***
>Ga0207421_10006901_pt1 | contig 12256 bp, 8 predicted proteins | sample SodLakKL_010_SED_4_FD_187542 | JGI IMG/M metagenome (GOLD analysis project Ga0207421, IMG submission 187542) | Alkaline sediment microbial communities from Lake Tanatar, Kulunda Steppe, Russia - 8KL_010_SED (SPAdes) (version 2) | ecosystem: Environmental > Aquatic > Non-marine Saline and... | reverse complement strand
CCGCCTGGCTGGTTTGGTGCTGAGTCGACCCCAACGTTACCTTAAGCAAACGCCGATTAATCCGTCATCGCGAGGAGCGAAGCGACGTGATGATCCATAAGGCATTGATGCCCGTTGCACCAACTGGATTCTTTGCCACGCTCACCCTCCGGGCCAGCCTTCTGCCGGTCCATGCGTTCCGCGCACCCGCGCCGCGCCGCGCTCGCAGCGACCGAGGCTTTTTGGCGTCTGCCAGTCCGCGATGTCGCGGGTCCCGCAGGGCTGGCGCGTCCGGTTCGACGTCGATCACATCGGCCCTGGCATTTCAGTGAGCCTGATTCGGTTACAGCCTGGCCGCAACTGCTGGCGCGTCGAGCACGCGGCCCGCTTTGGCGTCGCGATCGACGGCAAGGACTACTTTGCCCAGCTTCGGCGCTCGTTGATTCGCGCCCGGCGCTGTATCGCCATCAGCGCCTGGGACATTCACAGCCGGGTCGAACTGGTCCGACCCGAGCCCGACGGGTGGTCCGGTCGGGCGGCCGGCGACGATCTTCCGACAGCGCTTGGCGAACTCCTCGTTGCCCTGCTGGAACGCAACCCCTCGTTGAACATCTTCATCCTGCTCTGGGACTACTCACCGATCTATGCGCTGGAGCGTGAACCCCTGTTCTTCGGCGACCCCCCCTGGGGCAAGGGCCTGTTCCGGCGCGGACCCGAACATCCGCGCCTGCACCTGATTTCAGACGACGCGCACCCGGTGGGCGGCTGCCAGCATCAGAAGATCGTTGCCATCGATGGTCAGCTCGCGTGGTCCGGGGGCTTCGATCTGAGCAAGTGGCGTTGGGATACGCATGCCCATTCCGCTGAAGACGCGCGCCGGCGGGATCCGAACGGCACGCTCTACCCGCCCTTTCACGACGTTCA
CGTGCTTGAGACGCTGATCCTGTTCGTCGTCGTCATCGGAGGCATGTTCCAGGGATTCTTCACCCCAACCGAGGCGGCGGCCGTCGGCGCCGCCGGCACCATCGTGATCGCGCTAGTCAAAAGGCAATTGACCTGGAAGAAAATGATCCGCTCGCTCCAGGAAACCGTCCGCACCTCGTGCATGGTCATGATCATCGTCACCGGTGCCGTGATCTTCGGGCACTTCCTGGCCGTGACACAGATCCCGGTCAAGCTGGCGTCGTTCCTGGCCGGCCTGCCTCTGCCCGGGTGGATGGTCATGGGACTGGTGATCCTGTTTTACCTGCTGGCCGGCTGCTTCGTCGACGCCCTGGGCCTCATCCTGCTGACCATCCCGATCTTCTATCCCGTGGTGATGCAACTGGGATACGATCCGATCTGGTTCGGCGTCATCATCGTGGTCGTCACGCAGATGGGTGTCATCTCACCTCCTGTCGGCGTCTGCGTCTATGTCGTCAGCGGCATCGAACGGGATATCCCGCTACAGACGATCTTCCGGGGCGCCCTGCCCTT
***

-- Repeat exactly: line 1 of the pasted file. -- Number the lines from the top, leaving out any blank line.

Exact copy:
>Ga0207421_10006901_pt1 | contig 12256 bp, 8 predicted proteins | sample SodLakKL_010_SED_4_FD_187542 | JGI IMG/M metagenome (GOLD analysis project Ga0207421, IMG submission 187542) | Alkaline sediment microbial communities from Lake Tanatar, Kulunda Steppe, Russia - 8KL_010_SED (SPAdes) (version 2) | ecosystem: Environmental > Aquatic > Non-marine Saline and... | reverse complement strand